12. It must be specifically noticed that the first respondent company in its application seeking approval of its action has set out in its application the charges preferred by it and the domestic enquiry held in respect of the charges. A prayer was made in the application that its action terminating service of the appellant be approved. No where in this application either in express terms or by implication it was averred that in the event the Tribunal comes to the conclusion that the enquiry was defective the employer first respondent company proposes to offer evidence for substantiating the charges. Neither such an averment was made in the application made to the Industrial Tribunal but till the Industrial Tribunal concluded its proceedings by saying that the matter is set down for making the Award any oral or written application was made on behalf of the company that over and above the record of enquiry it proposed to lead evidence in its possession in respect of the charges to substantiate the same to the satisfaction of the Tribunal. Not only no such request was made at any time before the Award was made by the Industrial Tribunal but no such contention appears to have been taken before the learned single Judge of the Calcutta High Court in Writ Petition filed by the company questioning the validity and correctness of the Award made by the Industrial Tribunal declining to grant approval. Such an opportunity was sought for the first time before the appellate Bench of the Calcutta High Court at the hearing of the Letters Patent Appeal preferred by the company.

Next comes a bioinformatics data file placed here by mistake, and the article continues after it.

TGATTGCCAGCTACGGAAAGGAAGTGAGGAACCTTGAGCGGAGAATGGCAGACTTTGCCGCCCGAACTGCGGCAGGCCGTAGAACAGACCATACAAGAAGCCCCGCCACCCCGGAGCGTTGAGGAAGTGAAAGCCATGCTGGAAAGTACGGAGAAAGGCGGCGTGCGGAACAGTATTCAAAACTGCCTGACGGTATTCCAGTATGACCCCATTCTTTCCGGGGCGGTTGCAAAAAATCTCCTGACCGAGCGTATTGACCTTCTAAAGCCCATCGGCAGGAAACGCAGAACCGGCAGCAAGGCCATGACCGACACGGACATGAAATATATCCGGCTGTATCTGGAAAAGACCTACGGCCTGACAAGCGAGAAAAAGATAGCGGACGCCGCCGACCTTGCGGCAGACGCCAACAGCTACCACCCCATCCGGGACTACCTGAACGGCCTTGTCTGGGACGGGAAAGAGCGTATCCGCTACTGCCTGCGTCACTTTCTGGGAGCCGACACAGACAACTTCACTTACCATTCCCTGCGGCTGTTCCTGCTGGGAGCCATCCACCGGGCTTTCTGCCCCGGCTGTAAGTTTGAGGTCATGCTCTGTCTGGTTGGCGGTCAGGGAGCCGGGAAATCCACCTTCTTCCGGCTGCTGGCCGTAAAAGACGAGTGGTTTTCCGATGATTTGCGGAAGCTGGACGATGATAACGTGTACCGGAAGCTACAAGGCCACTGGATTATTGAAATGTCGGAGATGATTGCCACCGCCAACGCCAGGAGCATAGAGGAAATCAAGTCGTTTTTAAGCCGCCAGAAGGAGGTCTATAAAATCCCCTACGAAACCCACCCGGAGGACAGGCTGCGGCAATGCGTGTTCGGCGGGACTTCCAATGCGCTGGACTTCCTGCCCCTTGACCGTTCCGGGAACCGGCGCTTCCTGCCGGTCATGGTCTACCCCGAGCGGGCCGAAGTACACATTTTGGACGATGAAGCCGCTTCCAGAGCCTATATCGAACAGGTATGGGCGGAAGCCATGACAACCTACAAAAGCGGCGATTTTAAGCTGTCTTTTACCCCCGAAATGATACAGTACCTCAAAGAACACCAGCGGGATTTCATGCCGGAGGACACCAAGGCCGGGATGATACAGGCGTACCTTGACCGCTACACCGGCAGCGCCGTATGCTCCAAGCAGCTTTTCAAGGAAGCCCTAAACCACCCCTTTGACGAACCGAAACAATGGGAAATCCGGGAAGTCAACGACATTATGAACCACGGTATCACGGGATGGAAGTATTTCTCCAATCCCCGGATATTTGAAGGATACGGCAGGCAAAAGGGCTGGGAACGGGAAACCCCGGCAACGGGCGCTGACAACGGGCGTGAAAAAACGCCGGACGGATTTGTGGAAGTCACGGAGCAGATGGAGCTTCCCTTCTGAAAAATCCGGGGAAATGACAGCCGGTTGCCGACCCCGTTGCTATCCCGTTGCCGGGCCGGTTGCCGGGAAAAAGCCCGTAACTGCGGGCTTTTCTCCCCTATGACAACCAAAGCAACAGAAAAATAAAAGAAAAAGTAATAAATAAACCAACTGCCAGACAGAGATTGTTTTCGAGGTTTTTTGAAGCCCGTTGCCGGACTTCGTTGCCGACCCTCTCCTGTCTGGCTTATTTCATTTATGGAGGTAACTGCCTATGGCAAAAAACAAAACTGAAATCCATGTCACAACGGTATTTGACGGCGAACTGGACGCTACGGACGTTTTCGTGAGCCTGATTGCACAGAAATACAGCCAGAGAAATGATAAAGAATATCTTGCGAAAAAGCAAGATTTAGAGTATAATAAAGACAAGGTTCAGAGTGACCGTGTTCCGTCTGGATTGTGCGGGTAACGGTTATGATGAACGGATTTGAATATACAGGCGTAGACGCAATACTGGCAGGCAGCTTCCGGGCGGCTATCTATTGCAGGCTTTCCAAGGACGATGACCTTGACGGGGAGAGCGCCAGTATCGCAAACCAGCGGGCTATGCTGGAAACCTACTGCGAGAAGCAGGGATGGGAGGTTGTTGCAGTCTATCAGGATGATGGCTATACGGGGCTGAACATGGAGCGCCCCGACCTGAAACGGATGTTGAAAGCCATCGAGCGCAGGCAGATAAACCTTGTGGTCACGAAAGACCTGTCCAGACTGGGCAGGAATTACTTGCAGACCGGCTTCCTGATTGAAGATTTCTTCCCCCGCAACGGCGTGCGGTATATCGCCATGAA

13. Mr. Tarkunde, learned Counsel for the company formulated his contention thus : When an industrial dispute touching the punitive termination of service of a workman is brought before the Labour Court or the Industrial Tribunal, either under Section 10 or Section 33 of the Act, irrespective of the fact whether the employer has made any express or implied request in its application or in the course of proceedings either orally or in writing, the Labour Court or the Industrial Tribunal must as an obligation in law at the initial stage of the proceeding frame a preliminary issue as to whether the domestic enquiry was in fact held and if held, was in accordance with the Standing Orders or the principles of natural justice or was in any manner defective. If this issue, urged Mr. Tarkunde, is answered in favour of the workman and against the employer, a preliminary finding to that effect should be recorded and then notwithstanding the fact that the employer has not made any request in its original application or in the course of proceedings before the Tribunal it is the duty and obligation of the Tribunal to call upon the employer by giving it a specific opportunity to lead evidence if it so chooses to do to substantiate the charges preferred against the workman. Failure to give such an opportunity either on request of the employer or suo motu by the Tribunal, the proceedings would be vitiated. According to Mr. Tarkunde this proposition is no more res Integra and is concluded by the decision of this Court in Cooper Engineering Ltd. case (supra).